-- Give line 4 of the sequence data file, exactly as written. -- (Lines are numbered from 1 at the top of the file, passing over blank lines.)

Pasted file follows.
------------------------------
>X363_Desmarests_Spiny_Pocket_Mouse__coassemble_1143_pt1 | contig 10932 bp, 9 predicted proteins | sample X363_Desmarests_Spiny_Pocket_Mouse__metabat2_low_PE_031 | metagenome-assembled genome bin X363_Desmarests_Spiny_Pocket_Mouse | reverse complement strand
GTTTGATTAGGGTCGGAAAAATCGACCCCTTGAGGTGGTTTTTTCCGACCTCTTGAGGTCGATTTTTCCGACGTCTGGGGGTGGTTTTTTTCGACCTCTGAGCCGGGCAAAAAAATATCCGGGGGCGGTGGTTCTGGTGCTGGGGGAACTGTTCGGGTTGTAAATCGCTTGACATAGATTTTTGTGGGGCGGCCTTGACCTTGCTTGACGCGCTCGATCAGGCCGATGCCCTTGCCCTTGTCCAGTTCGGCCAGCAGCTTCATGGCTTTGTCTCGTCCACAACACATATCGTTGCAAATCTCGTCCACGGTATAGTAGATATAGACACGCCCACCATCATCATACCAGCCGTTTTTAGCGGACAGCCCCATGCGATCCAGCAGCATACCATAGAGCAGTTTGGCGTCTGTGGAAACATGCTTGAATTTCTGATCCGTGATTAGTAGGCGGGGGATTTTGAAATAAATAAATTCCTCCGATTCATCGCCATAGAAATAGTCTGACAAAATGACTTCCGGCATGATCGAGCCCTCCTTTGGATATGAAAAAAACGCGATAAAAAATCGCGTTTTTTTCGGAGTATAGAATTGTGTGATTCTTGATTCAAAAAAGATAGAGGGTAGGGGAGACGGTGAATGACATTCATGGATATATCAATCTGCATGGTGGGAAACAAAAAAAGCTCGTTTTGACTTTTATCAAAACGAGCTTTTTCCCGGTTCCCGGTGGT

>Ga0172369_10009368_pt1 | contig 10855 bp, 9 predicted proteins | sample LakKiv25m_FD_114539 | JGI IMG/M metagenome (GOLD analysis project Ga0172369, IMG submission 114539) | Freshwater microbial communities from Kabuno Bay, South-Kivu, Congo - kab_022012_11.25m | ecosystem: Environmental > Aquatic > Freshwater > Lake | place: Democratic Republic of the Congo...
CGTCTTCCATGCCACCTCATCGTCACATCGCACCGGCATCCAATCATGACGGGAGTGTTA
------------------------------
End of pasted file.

CGTCTTCCATGCCACCTCATCGTCACATCGCACCGGCATCCAATCATGACGGGAGTGTTA